Watching videos on You Tube is no substitute for watching a dancer in performance.  I saw Nureyev dance live countless times and although he could be inconsistent he was never less than riveting; during his prime he could not be called sloppy. The man was a legend.  Just his name elicited the biggest audience numbers so far at the Coliseum this year after worrying low numbers for almost all the other dance events there.

 

Incidentally



#8 cubanmiamiboy

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Posted 30 July 2013 - 08:42 AM

 I understand that it was his refusal to go onstage in pantaloons in the Soviet Union that changed the costuming for men in ballet so that now we see their bodies from the waist down as well as from the waist up.

The pantaloon issue was Vaslav Nijinsky at the start of the 20th Century.

 

 

"Nureyev infamously stalled a performance by refusing to go onstage in the baggy pants that were still the norm in Russia, though they had long been abandoned in the West. Tradition had dictated that men wear bloomers over their tights despite the fact the garment obscured the visibility of the legs, which can communicate story, intention, even emotion to an attentive audience".

 

http://www.artpracti..._life_in_dance/



#9 JMcN

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Posted 30 July 2013 - 01:10 PM

 

 I understand that it was his refusal to go onstage in pantaloons in the Soviet Union that changed the costuming for men in ballet so that now we see their bodies from the waist down as well as from the waist up.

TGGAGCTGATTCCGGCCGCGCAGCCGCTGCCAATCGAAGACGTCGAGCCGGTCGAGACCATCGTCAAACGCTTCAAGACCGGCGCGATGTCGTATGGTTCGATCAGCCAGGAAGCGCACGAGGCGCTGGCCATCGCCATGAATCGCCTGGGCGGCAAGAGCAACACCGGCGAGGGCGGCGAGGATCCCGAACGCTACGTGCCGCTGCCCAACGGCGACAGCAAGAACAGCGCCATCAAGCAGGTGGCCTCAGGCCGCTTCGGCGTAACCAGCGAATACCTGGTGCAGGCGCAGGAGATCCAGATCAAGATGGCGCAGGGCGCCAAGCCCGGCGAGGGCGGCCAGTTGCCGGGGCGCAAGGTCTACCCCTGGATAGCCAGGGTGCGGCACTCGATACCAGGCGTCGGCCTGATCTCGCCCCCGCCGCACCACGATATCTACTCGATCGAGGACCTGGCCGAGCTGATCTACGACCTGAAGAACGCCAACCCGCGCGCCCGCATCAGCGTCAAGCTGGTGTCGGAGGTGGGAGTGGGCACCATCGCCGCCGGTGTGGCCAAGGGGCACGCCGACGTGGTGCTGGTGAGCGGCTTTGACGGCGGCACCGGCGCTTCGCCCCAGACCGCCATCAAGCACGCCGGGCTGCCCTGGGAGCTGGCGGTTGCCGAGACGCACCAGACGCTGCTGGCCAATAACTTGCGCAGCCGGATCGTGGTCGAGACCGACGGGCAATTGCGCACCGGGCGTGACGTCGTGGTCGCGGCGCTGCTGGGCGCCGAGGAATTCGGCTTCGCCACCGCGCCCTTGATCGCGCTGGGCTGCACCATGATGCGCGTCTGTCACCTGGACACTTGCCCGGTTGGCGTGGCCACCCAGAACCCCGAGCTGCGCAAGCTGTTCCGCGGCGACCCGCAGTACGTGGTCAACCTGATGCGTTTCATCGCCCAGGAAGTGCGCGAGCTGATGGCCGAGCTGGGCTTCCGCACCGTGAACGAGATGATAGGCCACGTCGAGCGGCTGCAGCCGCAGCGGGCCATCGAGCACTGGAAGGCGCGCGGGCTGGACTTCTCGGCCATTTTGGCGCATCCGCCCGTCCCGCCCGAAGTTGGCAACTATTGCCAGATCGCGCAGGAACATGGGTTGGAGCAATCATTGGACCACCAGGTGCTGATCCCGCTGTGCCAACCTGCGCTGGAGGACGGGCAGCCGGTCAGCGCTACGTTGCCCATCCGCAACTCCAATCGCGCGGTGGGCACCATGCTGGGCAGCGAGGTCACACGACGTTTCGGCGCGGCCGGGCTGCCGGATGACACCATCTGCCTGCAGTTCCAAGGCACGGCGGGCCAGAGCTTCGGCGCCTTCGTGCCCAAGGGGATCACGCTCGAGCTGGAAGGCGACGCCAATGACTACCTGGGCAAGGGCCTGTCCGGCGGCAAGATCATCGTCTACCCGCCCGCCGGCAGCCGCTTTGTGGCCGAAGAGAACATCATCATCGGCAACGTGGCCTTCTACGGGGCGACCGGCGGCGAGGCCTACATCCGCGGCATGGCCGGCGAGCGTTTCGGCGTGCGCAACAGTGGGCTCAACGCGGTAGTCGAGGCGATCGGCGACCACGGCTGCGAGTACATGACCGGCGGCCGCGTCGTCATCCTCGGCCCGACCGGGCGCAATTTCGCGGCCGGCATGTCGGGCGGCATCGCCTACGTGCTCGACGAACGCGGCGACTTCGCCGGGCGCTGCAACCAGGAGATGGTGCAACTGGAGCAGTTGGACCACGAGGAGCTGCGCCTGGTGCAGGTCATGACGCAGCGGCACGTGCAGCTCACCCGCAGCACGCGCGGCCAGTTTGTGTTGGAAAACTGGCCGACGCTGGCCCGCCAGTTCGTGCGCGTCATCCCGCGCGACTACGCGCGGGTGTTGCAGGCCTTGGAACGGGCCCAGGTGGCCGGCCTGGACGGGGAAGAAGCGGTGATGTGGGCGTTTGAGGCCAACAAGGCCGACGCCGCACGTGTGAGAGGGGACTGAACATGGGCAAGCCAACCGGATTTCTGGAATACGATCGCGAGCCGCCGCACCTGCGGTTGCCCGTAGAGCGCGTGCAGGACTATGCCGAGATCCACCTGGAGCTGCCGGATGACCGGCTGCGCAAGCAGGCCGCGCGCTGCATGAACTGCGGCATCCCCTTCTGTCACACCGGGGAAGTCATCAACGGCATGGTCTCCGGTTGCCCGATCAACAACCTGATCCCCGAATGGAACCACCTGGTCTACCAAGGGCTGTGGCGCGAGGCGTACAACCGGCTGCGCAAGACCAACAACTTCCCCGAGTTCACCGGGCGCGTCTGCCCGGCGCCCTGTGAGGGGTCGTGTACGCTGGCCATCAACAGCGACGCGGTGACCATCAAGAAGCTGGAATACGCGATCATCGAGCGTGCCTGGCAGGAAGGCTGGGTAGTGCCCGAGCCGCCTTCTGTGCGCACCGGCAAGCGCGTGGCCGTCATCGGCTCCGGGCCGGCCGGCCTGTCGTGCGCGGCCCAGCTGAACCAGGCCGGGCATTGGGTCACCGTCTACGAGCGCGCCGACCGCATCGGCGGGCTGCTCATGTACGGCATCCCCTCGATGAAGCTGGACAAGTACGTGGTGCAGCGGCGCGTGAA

The pantaloon issue was Vaslav Nijinsky at the start of the 20th Century.

 

 

"Nureyev infamously stalled a performance by refusing to go onstage in the baggy pants that were still the norm in Russia, though they had long been abandoned in the West. Tradition had dictated that men wear bloomers over their tights despite the fact the garment obscured the visibility of the legs, which can communicate story, intention, even emotion to an attentive audience".

 

http://www.artpracti..._life_in_dance/

 

 

 

Following in the footsteps of Vaslav Nijinsky who left the Imperial (Mariinsky) Ballet in 1910 after refusing to wear the costume for Albrecht that had the expected pantaloons. (As detailed in chapter 8 of Romola Nijinsky's biography).  Thanks for the clarification though.



#10 cubanmiamiboy

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Posted 31 July 2013 - 07:34 AM

 

 

 I understand that it was his refusal to go onstage in pantaloons in the Soviet Union that changed the costuming for men in ballet so that now we see their bodies from the waist down as well as from the waist up.

The pantaloon issue was Vaslav Nijinsky at the start of the 20th Century.

 

 

"Nureyev infamously stalled a performance by refusing to go onstage in the baggy pants that were still the norm in Russia, though they had long been abandoned in the West. Tradition had dictated that men wear bloomers over their tights despite the fact the garment obscured the visibility of the legs, which can communicate story, intention, even emotion to an attentive audience".

 

http://www.artpracti..._life_in_dance/

 

 

 

Following in the footsteps of Vaslav Nijinsky who left the Imperial (Mariinsky) Ballet in 1910 after refusing to wear the costume for Albrecht that had the expected pantaloons. (As detailed in chapter 8 of Romola Nijinsky's biography).  Thanks for the clarification though.

 

 

 

Karsavina clearly recalls Nijinsky's anecdote with Dolin in "A portrait of Giselle". Ninel Kurgapkina narrates Nureyev's similar story in "Nureyev: The Russian Years".